I love it when your myths are really interesting but also carry practical, life-saving applications. Like the one about shooting guns into water. I now know to jump straight into water if I’m being shot at.
To me, there is nothing complicated about the methodology or the science behind it. Or the science is actually quite interesting, but the methodology is so stupidly simple that it’s one of those gateway experiments that introduces people to the scientific method.
Are you ever blown away by what you’re able to do?
It’s more like, there are times I forget that. We call it the “Mythbusters Moment.” That moment when you’re standing out in a field and we’re about to do something totally ridiculous and we’re like, “Who’s letting us do this? How is this possible?”
We’re about to do one called, “Don’t Bring a Knife to a Gun Fight,” where we’re testing knives against guns as weapons of fighting. So we’re gonna do the Lee Marvin, Magnificent Seven, the draw with the knife out of the sheath and the gun out of the holster.
And we’re gonna do two guns drawn against each other. And there’s a police exercise. Two people stand back to back. One is holding a gun, the other doesn’t have to be holding the knife, he’s just the assailant. The one not holding the gun starts to run. At that very moment, the one whose got the gun has to unclip, pull it out of their holster, take the safety off, and fire off a shot. The amount of time it takes you to do that, on average, the other person will be twenty-two feet away. Which, by extension, means if you have a gun in your holster, and the guy is as far away from me as you are, I’m in mortal danger. Even though I’ve got the gun and you’ve got the knife. Because you can get to me long before I can squeeze off a round.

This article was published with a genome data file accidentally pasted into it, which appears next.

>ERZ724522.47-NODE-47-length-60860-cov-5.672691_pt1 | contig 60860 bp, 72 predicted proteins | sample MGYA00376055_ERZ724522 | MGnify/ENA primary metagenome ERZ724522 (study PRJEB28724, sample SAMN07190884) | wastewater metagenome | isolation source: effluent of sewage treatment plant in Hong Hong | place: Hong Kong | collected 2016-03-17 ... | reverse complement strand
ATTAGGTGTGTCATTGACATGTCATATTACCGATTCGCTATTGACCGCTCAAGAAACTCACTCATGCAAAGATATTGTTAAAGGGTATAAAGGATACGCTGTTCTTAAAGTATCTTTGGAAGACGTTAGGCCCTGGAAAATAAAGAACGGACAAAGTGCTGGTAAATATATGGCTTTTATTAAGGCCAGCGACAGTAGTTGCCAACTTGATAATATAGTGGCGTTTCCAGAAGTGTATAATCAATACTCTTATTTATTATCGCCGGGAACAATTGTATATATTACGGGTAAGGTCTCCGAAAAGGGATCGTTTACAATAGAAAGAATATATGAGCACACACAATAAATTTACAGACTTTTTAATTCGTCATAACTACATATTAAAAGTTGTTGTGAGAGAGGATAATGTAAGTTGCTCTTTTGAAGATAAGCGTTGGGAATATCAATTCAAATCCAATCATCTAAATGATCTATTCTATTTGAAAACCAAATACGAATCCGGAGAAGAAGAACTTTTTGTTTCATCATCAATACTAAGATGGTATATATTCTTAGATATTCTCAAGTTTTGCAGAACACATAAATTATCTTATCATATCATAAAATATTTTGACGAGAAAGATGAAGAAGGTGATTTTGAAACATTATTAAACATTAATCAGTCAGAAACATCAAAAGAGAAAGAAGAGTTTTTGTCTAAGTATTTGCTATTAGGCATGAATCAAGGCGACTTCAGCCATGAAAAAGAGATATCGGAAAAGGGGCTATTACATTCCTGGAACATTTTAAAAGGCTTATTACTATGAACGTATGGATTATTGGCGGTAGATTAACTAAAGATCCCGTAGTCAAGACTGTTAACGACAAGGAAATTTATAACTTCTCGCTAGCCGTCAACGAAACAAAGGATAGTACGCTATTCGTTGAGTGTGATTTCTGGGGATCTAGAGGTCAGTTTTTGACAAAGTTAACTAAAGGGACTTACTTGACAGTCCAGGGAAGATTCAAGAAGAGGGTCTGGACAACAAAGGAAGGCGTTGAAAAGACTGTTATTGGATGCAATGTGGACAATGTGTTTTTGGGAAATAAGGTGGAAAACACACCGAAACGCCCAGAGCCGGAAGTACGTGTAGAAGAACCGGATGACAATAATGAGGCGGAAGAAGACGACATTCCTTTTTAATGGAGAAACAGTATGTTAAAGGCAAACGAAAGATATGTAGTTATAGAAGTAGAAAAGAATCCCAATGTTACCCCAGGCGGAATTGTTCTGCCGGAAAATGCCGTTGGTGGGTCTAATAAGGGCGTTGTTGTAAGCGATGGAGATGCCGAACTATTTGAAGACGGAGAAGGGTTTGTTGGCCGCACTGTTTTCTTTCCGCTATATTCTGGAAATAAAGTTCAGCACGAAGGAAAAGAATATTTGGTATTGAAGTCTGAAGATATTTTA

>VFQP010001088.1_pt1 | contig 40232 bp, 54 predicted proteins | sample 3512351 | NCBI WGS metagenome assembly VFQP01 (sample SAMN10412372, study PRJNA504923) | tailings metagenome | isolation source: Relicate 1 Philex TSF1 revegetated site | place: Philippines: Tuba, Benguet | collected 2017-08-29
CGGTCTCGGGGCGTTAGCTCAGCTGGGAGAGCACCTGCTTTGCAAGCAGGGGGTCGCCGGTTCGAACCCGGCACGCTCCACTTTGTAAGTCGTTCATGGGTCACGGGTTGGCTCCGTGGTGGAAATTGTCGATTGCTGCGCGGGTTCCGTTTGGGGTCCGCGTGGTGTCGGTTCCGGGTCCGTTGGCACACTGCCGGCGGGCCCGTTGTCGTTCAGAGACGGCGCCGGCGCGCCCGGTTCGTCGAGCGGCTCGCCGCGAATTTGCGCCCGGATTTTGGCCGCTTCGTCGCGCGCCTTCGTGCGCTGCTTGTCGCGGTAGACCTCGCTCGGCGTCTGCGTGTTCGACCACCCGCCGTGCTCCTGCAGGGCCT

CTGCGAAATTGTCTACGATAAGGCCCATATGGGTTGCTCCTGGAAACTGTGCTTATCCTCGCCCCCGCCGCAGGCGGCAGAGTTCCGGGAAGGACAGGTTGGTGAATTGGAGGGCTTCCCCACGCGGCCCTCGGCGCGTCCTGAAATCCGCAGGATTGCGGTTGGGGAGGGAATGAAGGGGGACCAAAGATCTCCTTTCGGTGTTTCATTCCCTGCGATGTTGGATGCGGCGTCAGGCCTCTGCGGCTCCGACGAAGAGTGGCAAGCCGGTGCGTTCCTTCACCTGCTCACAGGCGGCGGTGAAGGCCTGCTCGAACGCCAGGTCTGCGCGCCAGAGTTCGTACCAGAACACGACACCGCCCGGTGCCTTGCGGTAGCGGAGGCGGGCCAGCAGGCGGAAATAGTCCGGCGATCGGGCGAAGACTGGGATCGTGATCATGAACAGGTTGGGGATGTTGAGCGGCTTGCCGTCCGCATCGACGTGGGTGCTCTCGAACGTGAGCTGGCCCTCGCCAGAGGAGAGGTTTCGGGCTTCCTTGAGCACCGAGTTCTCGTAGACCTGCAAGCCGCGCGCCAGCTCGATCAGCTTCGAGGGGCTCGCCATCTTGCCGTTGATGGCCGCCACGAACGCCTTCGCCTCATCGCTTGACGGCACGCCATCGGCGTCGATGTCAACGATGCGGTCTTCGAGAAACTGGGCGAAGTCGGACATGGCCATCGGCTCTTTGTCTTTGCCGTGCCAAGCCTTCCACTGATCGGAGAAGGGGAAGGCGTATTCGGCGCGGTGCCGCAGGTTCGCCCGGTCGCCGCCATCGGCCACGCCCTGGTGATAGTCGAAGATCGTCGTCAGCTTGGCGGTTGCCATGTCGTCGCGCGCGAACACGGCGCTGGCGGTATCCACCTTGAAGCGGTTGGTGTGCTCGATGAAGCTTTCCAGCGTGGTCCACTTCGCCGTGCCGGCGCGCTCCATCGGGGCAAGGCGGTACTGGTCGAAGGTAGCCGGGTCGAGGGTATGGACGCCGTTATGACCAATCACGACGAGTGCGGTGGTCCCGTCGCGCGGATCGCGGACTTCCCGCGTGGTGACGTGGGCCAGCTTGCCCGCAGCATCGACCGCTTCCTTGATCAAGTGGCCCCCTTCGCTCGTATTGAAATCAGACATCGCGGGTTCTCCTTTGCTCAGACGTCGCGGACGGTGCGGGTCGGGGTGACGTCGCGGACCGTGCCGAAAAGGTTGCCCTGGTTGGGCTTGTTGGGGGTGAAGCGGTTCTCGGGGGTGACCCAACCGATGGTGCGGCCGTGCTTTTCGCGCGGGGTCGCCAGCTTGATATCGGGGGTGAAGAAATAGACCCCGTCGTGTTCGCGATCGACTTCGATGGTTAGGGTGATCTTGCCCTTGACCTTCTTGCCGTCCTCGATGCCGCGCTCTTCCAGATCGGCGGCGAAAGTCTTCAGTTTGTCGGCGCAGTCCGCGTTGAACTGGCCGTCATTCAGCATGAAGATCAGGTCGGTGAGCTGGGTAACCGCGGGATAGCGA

And people don’t think like that. Actually, it’s a tough story to write because we absolutely don’t want to teach people how to hurt cops. But cops are dying for us to do this story—no pun intended. They want us to do this story because if they shoot a guy holding a knife it’s called excessive force. But, in many cases, it’s absolutely not excessive force. Especially when you see how far away from me a knife can be effective.
I’ve been wanting to do this story for like six years. To me, it’s a public service thing. The trick is doing it in a way that not like, “And here’s how to hurt the police.”
I guess you could always do it under the guise of the old west.
The old west is one way. The other way is to do the actual police training exercise. There’s a few different things we’re going to do. And we won’t be dressed as cops. We’ll be dressed as gun-slingers. Well, Jamie will be dressed as Jamie, I’ll be dressed as a gun-slinger.
In the Exploding Water Heater episode, you look like proud papa watching the high-speed playback. Can you describe what you were feeling?